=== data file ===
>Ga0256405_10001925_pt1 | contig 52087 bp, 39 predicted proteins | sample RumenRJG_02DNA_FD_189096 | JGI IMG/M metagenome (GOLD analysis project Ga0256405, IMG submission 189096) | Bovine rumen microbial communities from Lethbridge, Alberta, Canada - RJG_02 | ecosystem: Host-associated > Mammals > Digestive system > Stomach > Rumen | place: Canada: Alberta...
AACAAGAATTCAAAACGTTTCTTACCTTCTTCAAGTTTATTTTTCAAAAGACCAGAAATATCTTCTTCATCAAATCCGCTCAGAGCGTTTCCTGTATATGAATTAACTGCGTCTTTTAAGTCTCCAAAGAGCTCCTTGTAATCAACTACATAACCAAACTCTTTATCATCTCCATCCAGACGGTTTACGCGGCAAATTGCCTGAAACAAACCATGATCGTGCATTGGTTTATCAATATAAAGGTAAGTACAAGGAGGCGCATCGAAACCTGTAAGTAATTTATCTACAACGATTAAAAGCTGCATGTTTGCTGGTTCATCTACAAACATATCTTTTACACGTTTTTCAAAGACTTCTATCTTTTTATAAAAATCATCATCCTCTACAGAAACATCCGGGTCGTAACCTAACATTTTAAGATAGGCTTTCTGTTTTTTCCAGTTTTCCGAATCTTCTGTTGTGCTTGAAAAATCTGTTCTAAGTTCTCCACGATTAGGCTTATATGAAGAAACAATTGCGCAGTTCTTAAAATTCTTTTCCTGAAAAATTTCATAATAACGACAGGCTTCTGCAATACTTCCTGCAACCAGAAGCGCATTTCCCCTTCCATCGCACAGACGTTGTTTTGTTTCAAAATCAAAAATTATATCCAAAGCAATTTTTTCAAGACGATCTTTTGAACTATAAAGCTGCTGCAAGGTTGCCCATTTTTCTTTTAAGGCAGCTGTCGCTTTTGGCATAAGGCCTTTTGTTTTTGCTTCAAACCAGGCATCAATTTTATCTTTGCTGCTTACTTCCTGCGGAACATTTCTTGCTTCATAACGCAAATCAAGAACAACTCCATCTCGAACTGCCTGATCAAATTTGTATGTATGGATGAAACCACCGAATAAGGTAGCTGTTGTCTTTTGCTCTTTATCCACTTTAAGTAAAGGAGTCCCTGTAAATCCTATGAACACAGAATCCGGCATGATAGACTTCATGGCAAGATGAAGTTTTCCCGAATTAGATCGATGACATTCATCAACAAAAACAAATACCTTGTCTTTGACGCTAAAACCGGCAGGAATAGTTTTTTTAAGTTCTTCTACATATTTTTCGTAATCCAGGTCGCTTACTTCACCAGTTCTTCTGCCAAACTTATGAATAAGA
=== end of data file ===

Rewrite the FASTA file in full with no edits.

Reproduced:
>Ga0256405_10001925_pt1 | contig 52087 bp, 39 predicted proteins | sample RumenRJG_02DNA_FD_189096 | JGI IMG/M metagenome (GOLD analysis project Ga0256405, IMG submission 189096) | Bovine rumen microbial communities from Lethbridge, Alberta, Canada - RJG_02 | ecosystem: Host-associated > Mammals > Digestive system > Stomach > Rumen | place: Canada: Alberta...
AACAAGAATTCAAAACGTTTCTTACCTTCTTCAAGTTTATTTTTCAAAAGACCAGAAATATCTTCTTCATCAAATCCGCTCAGAGCGTTTCCTGTATATGAATTAACTGCGTCTTTTAAGTCTCCAAAGAGCTCCTTGTAATCAACTACATAACCAAACTCTTTATCATCTCCATCCAGACGGTTTACGCGGCAAATTGCCTGAAACAAACCATGATCGTGCATTGGTTTATCAATATAAAGGTAAGTACAAGGAGGCGCATCGAAACCTGTAAGTAATTTATCTACAACGATTAAAAGCTGCATGTTTGCTGGTTCATCTACAAACATATCTTTTACACGTTTTTCAAAGACTTCTATCTTTTTATAAAAATCATCATCCTCTACAGAAACATCCGGGTCGTAACCTAACATTTTAAGATAGGCTTTCTGTTTTTTCCAGTTTTCCGAATCTTCTGTTGTGCTTGAAAAATCTGTTCTAAGTTCTCCACGATTAGGCTTATATGAAGAAACAATTGCGCAGTTCTTAAAATTCTTTTCCTGAAAAATTTCATAATAACGACAGGCTTCTGCAATACTTCCTGCAACCAGAAGCGCATTTCCCCTTCCATCGCACAGACGTTGTTTTGTTTCAAAATCAAAAATTATATCCAAAGCAATTTTTTCAAGACGATCTTTTGAACTATAAAGCTGCTGCAAGGTTGCCCATTTTTCTTTTAAGGCAGCTGTCGCTTTTGGCATAAGGCCTTTTGTTTTTGCTTCAAACCAGGCATCAATTTTATCTTTGCTGCTTACTTCCTGCGGAACATTTCTTGCTTCATAACGCAAATCAAGAACAACTCCATCTCGAACTGCCTGATCAAATTTGTATGTATGGATGAAACCACCGAATAAGGTAGCTGTTGTCTTTTGCTCTTTATCCACTTTAAGTAAAGGAGTCCCTGTAAATCCTATGAACACAGAATCCGGCATGATAGACTTCATGGCAAGATGAAGTTTTCCCGAATTAGATCGATGACATTCATCAACAAAAACAAATACCTTGTCTTTGACGCTAAAACCGGCAGGAATAGTTTTTTTAAGTTCTTCTACATATTTTTCGTAATCCAGGTCGCTTACTTCACCAGTTCTTCTGCCAAACTTATGAATAAGA